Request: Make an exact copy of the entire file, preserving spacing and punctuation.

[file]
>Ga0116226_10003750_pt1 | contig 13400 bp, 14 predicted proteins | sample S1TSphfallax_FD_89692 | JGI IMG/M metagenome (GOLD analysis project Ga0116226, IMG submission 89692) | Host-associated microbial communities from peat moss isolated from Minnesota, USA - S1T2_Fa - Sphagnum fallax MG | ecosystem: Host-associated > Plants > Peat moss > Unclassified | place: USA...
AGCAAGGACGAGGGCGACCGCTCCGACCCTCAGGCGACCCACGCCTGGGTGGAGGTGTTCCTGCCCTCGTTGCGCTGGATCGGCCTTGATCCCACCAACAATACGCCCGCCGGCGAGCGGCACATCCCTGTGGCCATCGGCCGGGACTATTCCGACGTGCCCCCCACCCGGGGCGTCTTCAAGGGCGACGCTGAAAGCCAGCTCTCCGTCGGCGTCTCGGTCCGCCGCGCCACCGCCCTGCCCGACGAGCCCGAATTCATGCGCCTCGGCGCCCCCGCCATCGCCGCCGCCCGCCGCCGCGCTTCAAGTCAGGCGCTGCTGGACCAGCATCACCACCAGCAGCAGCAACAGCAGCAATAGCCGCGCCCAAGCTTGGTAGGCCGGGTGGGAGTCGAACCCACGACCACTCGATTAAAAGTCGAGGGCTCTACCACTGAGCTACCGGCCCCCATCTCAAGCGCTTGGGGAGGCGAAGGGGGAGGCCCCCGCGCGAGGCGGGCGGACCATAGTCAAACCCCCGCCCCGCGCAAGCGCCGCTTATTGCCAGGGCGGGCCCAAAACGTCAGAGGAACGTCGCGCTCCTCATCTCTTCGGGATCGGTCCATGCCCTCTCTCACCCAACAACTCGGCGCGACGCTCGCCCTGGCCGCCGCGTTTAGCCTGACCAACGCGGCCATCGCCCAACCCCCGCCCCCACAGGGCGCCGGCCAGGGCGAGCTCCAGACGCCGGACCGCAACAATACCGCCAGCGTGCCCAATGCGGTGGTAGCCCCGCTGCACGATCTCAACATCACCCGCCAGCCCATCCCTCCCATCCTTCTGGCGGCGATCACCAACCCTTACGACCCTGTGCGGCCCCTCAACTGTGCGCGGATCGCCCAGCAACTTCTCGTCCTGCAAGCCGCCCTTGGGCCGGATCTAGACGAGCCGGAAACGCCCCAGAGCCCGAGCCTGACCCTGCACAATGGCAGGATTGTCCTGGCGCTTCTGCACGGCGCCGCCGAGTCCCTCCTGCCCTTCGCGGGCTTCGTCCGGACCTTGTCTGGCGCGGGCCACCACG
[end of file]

>Ga0116226_10003750_pt1 | contig 13400 bp, 14 predicted proteins | sample S1TSphfallax_FD_89692 | JGI IMG/M metagenome (GOLD analysis project Ga0116226, IMG submission 89692) | Host-associated microbial communities from peat moss isolated from Minnesota, USA - S1T2_Fa - Sphagnum fallax MG | ecosystem: Host-associated > Plants > Peat moss > Unclassified | place: USA...
AGCAAGGACGAGGGCGACCGCTCCGACCCTCAGGCGACCCACGCCTGGGTGGAGGTGTTCCTGCCCTCGTTGCGCTGGATCGGCCTTGATCCCACCAACAATACGCCCGCCGGCGAGCGGCACATCCCTGTGGCCATCGGCCGGGACTATTCCGACGTGCCCCCCACCCGGGGCGTCTTCAAGGGCGACGCTGAAAGCCAGCTCTCCGTCGGCGTCTCGGTCCGCCGCGCCACCGCCCTGCCCGACGAGCCCGAATTCATGCGCCTCGGCGCCCCCGCCATCGCCGCCGCCCGCCGCCGCGCTTCAAGTCAGGCGCTGCTGGACCAGCATCACCACCAGCAGCAGCAACAGCAGCAATAGCCGCGCCCAAGCTTGGTAGGCCGGGTGGGAGTCGAACCCACGACCACTCGATTAAAAGTCGAGGGCTCTACCACTGAGCTACCGGCCCCCATCTCAAGCGCTTGGGGAGGCGAAGGGGGAGGCCCCCGCGCGAGGCGGGCGGACCATAGTCAAACCCCCGCCCCGCGCAAGCGCCGCTTATTGCCAGGGCGGGCCCAAAACGTCAGAGGAACGTCGCGCTCCTCATCTCTTCGGGATCGGTCCATGCCCTCTCTCACCCAACAACTCGGCGCGACGCTCGCCCTGGCCGCCGCGTTTAGCCTGACCAACGCGGCCATCGCCCAACCCCCGCCCCCACAGGGCGCCGGCCAGGGCGAGCTCCAGACGCCGGACCGCAACAATACCGCCAGCGTGCCCAATGCGGTGGTAGCCCCGCTGCACGATCTCAACATCACCCGCCAGCCCATCCCTCCCATCCTTCTGGCGGCGATCACCAACCCTTACGACCCTGTGCGGCCCCTCAACTGTGCGCGGATCGCCCAGCAACTTCTCGTCCTGCAAGCCGCCCTTGGGCCGGATCTAGACGAGCCGGAAACGCCCCAGAGCCCGAGCCTGACCCTGCACAATGGCAGGATTGTCCTGGCGCTTCTGCACGGCGCCGCCGAGTCCCTCCTGCCCTTCGCGGGCTTCGTCCGGACCTTGTCTGGCGCGGGCCACCACG